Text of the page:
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With New Crown Prince, Saudi Arabia Rewards Repression and Aggression

Saudi Arabian King Salman bin Abdulaziz has shaken his nation’s closed political system by making his youngest son his heir. Although heralded as a “modernizer,” 31-year-old Crown Prince Mohammed bin Salman, also known as MBS, is the architect of Riyadh’s disastrous attack on Yemen and disingenuous campaign to turn Qatar into a Saudi satellite. Prince Salman’s recklessness is likely to draw the U.S. more deeply into destabilizing regional conflicts.

Saudi Crown PrinceThe Kingdom of Saudi Arabia is an absolute monarchy in which a few thousand princes sit atop a society of roughly 32 million, treating the nation’s wealth as their family’s piggy bank. The kingdom’s population long has been a generous source of people and money for radical and terrorist groups.

What amounts to a totalitarian state—there is no religious or political liberty and only limited social freedom, at least in public—has no popular appeal other than its open checkbook. The Saudi royals buy domestic loyalty while hiring foreigners to do the dirty work.

The kingdom confronts a multitude of challenges. For years a group of elderly brothers shared the kingship and other top positions among themselves. This self-aggrandizing gerontocracy lost what little public appeal it had when oil prices dropped.

In 2015 King Salman succeeded to the throne. He appointed his nephew, Mohammed bin Nayef, as Crown Prince, and his favorite son, MBS, as Deputy Crown Prince. But the king emasculated his nominal successor and began preparing to anoint MBS his successor.

The young prince, whose experience had been limited to serving his father, had the latter’s ear and effectively ruled. MBS won praise for seeking to diversify the economy. Moreover, he loosened some social strictures and restricted the religious police, to the applause of many younger Saudis.

However, his highly-touted liberalism does not extend to religion or politics. There is not one church, synagogue, or temple in the entire kingdom. No public worship or other activity is allowed any other faith.

The Shia minority faces persistent discrimination and repression. Saudi Arabia ranks with North Korea in its extraordinary hostility to religious liberty. MBS has changed nothing.

As for politics, the reigning prince has demonstrated no inclination to allow those not of royal blood to have any say in their own government. Freedom House ranks the KSA as “Not Free,” with the lowest possible rating for both political freedom and civil liberties.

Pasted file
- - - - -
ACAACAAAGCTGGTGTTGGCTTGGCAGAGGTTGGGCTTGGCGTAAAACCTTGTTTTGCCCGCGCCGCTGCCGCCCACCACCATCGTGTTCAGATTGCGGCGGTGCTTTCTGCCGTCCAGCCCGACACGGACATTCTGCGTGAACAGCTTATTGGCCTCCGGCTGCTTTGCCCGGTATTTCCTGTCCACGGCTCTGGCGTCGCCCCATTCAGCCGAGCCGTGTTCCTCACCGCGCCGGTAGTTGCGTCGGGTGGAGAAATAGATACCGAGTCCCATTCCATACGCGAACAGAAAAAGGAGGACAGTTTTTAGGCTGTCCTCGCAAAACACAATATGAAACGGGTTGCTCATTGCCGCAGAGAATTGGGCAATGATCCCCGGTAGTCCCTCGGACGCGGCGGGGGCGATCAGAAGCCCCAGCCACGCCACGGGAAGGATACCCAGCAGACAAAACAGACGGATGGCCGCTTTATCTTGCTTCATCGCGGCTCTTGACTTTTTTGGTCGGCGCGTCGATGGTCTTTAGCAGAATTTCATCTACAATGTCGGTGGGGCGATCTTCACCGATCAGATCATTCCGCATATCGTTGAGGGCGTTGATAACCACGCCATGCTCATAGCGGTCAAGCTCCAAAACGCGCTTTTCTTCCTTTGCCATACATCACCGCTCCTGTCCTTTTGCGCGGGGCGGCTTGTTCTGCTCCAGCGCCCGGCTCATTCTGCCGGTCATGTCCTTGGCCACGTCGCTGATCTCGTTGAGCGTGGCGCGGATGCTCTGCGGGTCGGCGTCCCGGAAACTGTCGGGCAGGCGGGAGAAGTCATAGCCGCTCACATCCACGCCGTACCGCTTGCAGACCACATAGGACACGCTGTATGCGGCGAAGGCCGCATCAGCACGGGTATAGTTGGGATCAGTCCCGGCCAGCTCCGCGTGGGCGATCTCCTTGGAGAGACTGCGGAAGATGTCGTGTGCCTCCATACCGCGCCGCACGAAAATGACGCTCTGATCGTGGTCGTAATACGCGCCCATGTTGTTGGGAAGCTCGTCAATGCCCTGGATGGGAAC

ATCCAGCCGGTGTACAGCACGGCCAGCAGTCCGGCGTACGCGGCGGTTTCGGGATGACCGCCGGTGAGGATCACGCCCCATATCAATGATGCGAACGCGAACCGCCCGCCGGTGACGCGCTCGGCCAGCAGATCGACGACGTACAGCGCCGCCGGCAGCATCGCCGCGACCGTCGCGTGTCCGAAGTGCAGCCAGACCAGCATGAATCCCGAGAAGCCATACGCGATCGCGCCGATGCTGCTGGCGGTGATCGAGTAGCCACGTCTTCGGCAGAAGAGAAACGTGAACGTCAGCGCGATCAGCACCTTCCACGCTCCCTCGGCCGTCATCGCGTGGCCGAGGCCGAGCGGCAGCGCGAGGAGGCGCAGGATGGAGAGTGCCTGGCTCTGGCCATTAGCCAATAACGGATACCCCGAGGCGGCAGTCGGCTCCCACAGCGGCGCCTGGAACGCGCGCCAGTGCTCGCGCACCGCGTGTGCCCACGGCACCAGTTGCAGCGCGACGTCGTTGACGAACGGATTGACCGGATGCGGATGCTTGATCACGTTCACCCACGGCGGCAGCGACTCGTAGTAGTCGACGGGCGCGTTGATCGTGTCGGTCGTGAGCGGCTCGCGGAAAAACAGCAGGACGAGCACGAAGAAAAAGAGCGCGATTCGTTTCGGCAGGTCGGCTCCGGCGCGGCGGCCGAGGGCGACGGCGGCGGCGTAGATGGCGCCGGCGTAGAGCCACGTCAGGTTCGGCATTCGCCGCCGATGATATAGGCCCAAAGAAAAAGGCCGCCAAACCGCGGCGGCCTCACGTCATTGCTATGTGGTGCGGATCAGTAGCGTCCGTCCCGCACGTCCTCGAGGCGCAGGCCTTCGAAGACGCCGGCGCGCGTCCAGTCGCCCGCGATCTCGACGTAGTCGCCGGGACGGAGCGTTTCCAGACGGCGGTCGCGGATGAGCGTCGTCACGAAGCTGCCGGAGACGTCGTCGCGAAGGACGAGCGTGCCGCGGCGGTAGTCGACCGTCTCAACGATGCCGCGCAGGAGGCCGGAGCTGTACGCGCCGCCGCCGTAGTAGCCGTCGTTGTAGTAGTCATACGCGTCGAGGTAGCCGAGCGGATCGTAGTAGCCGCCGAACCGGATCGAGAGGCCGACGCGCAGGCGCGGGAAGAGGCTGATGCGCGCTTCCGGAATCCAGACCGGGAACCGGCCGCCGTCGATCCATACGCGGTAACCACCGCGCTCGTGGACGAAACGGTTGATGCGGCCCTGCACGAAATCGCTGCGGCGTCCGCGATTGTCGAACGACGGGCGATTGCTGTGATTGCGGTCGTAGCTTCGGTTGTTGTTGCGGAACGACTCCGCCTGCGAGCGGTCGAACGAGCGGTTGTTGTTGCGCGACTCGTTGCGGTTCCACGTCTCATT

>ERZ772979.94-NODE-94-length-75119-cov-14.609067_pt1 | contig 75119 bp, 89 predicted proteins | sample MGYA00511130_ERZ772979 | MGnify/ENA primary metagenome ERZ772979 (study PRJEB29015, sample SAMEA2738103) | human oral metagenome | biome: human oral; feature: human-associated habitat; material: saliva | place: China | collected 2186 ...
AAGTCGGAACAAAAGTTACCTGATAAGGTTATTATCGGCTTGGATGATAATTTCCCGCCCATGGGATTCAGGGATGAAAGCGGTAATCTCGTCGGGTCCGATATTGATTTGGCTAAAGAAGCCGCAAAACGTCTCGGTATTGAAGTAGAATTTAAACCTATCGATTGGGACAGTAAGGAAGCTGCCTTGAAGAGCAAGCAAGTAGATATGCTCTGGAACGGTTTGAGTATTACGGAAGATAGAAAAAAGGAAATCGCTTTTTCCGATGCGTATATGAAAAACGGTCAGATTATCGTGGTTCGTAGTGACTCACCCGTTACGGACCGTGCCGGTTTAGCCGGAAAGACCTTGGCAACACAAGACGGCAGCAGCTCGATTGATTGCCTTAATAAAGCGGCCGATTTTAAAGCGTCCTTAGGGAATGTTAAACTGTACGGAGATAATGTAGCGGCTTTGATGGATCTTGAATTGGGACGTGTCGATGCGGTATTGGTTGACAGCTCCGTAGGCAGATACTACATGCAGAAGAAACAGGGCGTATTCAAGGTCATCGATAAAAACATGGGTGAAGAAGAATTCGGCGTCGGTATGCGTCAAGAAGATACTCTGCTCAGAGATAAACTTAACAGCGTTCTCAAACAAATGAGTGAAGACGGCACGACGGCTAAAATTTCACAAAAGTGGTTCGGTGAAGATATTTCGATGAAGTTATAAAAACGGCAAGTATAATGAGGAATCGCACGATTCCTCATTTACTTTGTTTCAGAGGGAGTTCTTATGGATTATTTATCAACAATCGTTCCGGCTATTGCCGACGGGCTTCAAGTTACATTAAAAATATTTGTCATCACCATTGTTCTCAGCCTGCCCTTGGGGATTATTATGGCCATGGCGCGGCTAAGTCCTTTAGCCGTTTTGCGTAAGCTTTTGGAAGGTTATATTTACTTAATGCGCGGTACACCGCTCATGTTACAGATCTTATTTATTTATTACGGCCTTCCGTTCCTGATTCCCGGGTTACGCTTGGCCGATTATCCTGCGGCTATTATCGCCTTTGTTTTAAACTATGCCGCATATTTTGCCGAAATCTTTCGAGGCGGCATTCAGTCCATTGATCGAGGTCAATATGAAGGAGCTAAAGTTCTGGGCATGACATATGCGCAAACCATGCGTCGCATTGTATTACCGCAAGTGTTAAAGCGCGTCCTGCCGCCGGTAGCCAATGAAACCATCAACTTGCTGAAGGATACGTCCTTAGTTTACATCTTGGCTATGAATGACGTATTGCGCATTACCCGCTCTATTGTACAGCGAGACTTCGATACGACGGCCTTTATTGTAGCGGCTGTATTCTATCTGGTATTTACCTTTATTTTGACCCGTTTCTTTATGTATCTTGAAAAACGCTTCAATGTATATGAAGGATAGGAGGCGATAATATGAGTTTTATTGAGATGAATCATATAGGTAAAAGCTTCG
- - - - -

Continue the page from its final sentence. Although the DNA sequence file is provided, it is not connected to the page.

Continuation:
The U.S. State Department detailed Riyadh’s manifold crimes in its latest human rights report: “citizens’ lack of the ability and legal means to choose their government; restrictions on universal rights, such as freedom of expression, including on the internet, and the freedoms of assembly, association, movement, and religion; and pervasive gender discrimination.”

Of greater concern to the U.S. is the crown prince’s international aggression. He is pushing a quasi-war against Iran, supporting, radical jihadists in an attempt to overthrow Syrian President Bashar al-Assad.

MBS orchestrated the invasion of Yemen two years ago to restore to power a friendly autocrat. What was supposed to be a brief cakewalk morphed into a lengthy sectarian struggle in which more than 10,000 civilians have died, most from Saudi bombing. There is no end in sight to the immoral, counterproductive conflict into which Washington is being ever more deeply drawn.

He also apparently is the driving force behind the Saudi-led assault on neighboring Qatar. Although Saudi Arabia has done more than any other nation to fund and staff anti-Western terrorist organizations, Riyadh accused Doha of supporting terrorism.

The Saudi royals were angered by Qatar’s friendly relations with Iran, growing naturally out of their shared natural gas field. The Saudis criticized Qatar for backing the Muslim Brotherhood, even though Riyadh’s war on the group threatens to drive its activities underground and radicalize even more young Muslims, who find no appeal in a corrupt monarchy.

Finally, Riyadh, which allows no media freedom, targeted Al Jazeera, the Qatar-backed television network. MBS is seeking to impose his own nation’s totalitarian controls abroad.

With young prince poised to officially rule, the U.S. should back away from a relationship which has simultaneously undermined American values and security. The Saudi regime is destined to fall. Then Washington will pay a heavy political price for having supported the oppressive royals for so long.

Anointing a younger, more vibrant ruler in Saudi Arabia is like putting lipstick on a pig. The essential problem remains the dictatorial theocracy’s lack of public legitimacy and appeal. The only question is when the Saudi people will finally free themselves.


Doug Bandow is a Senior Fellow at the Cato Institute and a former Special Assistant to President Ronald Reagan. He is the author of Foreign Follies: America’s New Global Empire.

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